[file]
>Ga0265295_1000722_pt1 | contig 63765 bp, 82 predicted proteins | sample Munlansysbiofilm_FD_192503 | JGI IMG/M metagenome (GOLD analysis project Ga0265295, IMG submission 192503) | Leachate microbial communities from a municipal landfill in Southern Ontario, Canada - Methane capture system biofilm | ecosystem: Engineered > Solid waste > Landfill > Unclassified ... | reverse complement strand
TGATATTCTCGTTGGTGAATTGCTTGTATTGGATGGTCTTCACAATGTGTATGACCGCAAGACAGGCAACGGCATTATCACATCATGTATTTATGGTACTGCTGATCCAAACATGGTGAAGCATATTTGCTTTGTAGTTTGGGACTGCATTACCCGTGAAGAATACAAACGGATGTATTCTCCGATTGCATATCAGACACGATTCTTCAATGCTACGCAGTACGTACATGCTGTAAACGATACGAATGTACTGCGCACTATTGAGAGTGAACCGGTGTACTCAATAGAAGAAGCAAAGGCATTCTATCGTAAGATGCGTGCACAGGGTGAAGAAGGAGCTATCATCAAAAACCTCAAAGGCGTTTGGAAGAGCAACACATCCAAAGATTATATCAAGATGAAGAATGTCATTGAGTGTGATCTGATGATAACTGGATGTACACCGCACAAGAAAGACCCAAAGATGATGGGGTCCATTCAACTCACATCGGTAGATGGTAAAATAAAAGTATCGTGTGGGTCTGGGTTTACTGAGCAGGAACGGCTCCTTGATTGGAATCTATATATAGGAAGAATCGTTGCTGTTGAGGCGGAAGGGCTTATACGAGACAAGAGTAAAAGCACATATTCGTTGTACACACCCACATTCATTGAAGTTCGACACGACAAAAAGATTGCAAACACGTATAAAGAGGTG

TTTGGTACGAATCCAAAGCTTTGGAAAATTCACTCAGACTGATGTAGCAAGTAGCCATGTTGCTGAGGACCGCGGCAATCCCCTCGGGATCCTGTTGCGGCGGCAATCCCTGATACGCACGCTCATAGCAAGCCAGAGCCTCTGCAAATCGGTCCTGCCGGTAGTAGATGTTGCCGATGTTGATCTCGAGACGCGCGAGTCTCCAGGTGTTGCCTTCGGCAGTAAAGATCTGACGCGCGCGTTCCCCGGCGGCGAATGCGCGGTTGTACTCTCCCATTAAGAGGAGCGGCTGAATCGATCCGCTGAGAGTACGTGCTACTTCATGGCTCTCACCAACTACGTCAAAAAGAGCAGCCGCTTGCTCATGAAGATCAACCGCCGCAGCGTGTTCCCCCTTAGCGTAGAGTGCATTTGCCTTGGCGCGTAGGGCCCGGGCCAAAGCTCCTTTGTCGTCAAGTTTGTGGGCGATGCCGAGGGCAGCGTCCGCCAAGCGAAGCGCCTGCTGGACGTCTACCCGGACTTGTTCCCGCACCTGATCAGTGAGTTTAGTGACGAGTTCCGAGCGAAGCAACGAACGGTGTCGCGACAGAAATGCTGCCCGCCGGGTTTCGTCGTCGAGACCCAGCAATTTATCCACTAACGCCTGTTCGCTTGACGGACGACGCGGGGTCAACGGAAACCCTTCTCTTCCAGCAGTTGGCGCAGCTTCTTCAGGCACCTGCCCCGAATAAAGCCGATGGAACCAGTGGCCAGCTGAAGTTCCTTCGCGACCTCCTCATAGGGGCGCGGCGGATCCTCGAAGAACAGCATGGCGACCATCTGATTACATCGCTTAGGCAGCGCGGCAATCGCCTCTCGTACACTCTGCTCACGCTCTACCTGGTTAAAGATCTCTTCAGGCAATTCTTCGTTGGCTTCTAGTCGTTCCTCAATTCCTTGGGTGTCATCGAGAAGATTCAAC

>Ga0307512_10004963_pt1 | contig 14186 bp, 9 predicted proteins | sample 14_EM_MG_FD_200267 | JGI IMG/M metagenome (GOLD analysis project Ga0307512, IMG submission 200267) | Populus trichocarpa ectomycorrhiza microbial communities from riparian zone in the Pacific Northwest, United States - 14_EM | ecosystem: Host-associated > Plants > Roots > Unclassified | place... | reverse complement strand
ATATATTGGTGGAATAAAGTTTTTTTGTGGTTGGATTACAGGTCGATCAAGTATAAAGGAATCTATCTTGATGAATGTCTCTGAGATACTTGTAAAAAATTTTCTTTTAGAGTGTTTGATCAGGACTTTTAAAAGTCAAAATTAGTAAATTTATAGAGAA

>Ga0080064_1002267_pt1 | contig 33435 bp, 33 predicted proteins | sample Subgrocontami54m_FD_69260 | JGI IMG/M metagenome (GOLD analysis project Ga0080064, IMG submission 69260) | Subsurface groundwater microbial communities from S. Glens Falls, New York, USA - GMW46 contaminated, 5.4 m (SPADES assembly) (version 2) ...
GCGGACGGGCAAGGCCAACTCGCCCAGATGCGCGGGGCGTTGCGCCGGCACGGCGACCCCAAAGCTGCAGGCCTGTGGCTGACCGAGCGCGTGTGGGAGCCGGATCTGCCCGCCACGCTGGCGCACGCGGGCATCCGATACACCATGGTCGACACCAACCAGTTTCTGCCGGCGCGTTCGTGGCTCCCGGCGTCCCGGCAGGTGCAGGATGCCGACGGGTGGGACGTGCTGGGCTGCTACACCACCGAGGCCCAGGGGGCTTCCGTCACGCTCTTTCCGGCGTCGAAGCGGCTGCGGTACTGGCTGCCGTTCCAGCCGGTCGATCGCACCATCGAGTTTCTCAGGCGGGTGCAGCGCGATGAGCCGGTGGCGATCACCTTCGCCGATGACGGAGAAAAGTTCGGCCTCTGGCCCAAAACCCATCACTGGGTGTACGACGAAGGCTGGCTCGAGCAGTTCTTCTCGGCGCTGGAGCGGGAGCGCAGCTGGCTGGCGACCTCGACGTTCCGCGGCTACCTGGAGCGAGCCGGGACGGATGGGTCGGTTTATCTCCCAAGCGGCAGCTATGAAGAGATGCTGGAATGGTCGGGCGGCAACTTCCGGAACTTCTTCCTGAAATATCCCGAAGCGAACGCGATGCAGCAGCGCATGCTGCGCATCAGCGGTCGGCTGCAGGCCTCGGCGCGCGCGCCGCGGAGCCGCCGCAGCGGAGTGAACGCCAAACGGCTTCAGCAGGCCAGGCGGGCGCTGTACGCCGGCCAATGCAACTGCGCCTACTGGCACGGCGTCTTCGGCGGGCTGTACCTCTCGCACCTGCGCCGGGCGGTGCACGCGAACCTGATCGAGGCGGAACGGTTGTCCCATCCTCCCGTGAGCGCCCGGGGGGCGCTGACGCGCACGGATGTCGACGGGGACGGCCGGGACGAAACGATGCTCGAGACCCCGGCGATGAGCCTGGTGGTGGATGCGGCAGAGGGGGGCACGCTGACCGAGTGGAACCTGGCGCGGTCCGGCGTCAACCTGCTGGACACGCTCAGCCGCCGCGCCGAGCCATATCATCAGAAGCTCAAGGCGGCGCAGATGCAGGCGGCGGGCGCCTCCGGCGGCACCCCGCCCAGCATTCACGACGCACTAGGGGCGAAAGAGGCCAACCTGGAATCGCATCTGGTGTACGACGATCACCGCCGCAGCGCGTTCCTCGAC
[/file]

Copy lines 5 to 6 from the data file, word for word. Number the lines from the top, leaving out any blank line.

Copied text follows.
ATATATTGGTGGAATAAAGTTTTTTTGTGGTTGGATTACAGGTCGATCAAGTATAAAGGAATCTATCTTGATGAATGTCTCTGAGATACTTGTAAAAAATTTTCTTTTAGAGTGTTTGATCAGGACTTTTAAAAGTCAAAATTAGTAAATTTATAGAGAA

>Ga0080064_1002267_pt1 | contig 33435 bp, 33 predicted proteins | sample Subgrocontami54m_FD_69260 | JGI IMG/M metagenome (GOLD analysis project Ga0080064, IMG submission 69260) | Subsurface groundwater microbial communities from S. Glens Falls, New York, USA - GMW46 contaminated, 5.4 m (SPADES assembly) (version 2) ...